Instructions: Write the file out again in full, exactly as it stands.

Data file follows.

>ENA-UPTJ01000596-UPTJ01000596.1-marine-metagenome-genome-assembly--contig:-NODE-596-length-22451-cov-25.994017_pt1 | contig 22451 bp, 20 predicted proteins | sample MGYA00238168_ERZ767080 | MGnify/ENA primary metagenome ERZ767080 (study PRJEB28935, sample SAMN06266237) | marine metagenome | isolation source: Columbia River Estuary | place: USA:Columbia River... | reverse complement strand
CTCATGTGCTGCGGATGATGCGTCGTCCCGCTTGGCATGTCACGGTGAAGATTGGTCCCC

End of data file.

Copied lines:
>ENA-UPTJ01000596-UPTJ01000596.1-marine-metagenome-genome-assembly--contig:-NODE-596-length-22451-cov-25.994017_pt1 | contig 22451 bp, 20 predicted proteins | sample MGYA00238168_ERZ767080 | MGnify/ENA primary metagenome ERZ767080 (study PRJEB28935, sample SAMN06266237) | marine metagenome | isolation source: Columbia River Estuary | place: USA:Columbia River... | reverse complement strand
CTCATGTGCTGCGGATGATGCGTCGTCCCGCTTGGCATGTCACGGTGAAGATTGGTCCCC